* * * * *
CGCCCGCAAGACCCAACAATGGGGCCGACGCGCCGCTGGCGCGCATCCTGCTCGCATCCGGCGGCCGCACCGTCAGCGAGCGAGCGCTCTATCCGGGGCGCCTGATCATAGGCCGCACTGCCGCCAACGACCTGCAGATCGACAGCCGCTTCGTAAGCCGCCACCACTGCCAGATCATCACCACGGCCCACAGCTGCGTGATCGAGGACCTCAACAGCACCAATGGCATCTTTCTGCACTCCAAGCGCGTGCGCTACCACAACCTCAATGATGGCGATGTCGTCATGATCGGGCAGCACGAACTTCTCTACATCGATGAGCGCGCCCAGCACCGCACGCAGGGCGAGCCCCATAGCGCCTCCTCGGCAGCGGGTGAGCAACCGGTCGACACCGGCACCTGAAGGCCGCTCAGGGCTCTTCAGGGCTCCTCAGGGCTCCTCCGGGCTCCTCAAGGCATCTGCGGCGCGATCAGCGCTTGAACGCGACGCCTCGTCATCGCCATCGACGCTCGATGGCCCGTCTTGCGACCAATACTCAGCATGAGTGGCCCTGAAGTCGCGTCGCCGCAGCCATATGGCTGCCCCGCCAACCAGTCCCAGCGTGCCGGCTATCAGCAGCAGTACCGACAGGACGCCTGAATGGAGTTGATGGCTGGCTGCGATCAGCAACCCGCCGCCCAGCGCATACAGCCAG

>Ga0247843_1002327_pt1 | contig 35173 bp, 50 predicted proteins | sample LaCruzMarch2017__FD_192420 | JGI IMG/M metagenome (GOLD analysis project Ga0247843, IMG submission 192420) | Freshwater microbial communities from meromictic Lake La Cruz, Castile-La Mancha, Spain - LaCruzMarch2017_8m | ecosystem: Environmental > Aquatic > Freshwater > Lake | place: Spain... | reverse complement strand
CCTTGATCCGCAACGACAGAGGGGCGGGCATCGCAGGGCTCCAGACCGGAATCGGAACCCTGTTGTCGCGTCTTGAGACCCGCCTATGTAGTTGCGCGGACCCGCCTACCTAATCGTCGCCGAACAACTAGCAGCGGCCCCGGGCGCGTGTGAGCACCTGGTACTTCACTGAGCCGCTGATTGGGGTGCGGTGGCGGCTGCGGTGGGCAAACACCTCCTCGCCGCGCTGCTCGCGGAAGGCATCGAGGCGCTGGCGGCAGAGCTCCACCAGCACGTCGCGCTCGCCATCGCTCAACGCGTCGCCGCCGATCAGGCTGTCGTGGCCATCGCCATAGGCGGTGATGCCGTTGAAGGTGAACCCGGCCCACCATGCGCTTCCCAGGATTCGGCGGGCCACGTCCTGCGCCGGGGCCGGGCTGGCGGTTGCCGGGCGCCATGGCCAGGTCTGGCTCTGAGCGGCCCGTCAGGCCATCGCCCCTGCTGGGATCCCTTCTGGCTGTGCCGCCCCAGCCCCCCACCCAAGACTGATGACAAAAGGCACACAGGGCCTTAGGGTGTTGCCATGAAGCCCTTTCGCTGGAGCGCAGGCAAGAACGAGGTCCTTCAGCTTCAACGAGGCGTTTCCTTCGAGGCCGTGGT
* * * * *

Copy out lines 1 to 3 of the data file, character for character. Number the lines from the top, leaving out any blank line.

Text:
CGCCCGCAAGACCCAACAATGGGGCCGACGCGCCGCTGGCGCGCATCCTGCTCGCATCCGGCGGCCGCACCGTCAGCGAGCGAGCGCTCTATCCGGGGCGCCTGATCATAGGCCGCACTGCCGCCAACGACCTGCAGATCGACAGCCGCTTCGTAAGCCGCCACCACTGCCAGATCATCACCACGGCCCACAGCTGCGTGATCGAGGACCTCAACAGCACCAATGGCATCTTTCTGCACTCCAAGCGCGTGCGCTACCACAACCTCAATGATGGCGATGTCGTCATGATCGGGCAGCACGAACTTCTCTACATCGATGAGCGCGCCCAGCACCGCACGCAGGGCGAGCCCCATAGCGCCTCCTCGGCAGCGGGTGAGCAACCGGTCGACACCGGCACCTGAAGGCCGCTCAGGGCTCTTCAGGGCTCCTCAGGGCTCCTCCGGGCTCCTCAAGGCATCTGCGGCGCGATCAGCGCTTGAACGCGACGCCTCGTCATCGCCATCGACGCTCGATGGCCCGTCTTGCGACCAATACTCAGCATGAGTGGCCCTGAAGTCGCGTCGCCGCAGCCATATGGCTGCCCCGCCAACCAGTCCCAGCGTGCCGGCTATCAGCAGCAGTACCGACAGGACGCCTGAATGGAGTTGATGGCTGGCTGCGATCAGCAACCCGCCGCCCAGCGCATACAGCCAG

>Ga0247843_1002327_pt1 | contig 35173 bp, 50 predicted proteins | sample LaCruzMarch2017__FD_192420 | JGI IMG/M metagenome (GOLD analysis project Ga0247843, IMG submission 192420) | Freshwater microbial communities from meromictic Lake La Cruz, Castile-La Mancha, Spain - LaCruzMarch2017_8m | ecosystem: Environmental > Aquatic > Freshwater > Lake | place: Spain... | reverse complement strand
CCTTGATCCGCAACGACAGAGGGGCGGGCATCGCAGGGCTCCAGACCGGAATCGGAACCCTGTTGTCGCGTCTTGAGACCCGCCTATGTAGTTGCGCGGACCCGCCTACCTAATCGTCGCCGAACAACTAGCAGCGGCCCCGGGCGCGTGTGAGCACCTGGTACTTCACTGAGCCGCTGATTGGGGTGCGGTGGCGGCTGCGGTGGGCAAACACCTCCTCGCCGCGCTGCTCGCGGAAGGCATCGAGGCGCTGGCGGCAGAGCTCCACCAGCACGTCGCGCTCGCCATCGCTCAACGCGTCGCCGCCGATCAGGCTGTCGTGGCCATCGCCATAGGCGGTGATGCCGTTGAAGGTGAACCCGGCCCACCATGCGCTTCCCAGGATTCGGCGGGCCACGTCCTGCGCCGGGGCCGGGCTGGCGGTTGCCGGGCGCCATGGCCAGGTCTGGCTCTGAGCGGCCCGTCAGGCCATCGCCCCTGCTGGGATCCCTTCTGGCTGTGCCGCCCCAGCCCCCCACCCAAGACTGATGACAAAAGGCACACAGGGCCTTAGGGTGTTGCCATGAAGCCCTTTCGCTGGAGCGCAGGCAAGAACGAGGTCCTTCAGCTTCAACGAGGCGTTTCCTTCGAGGCCGTGGT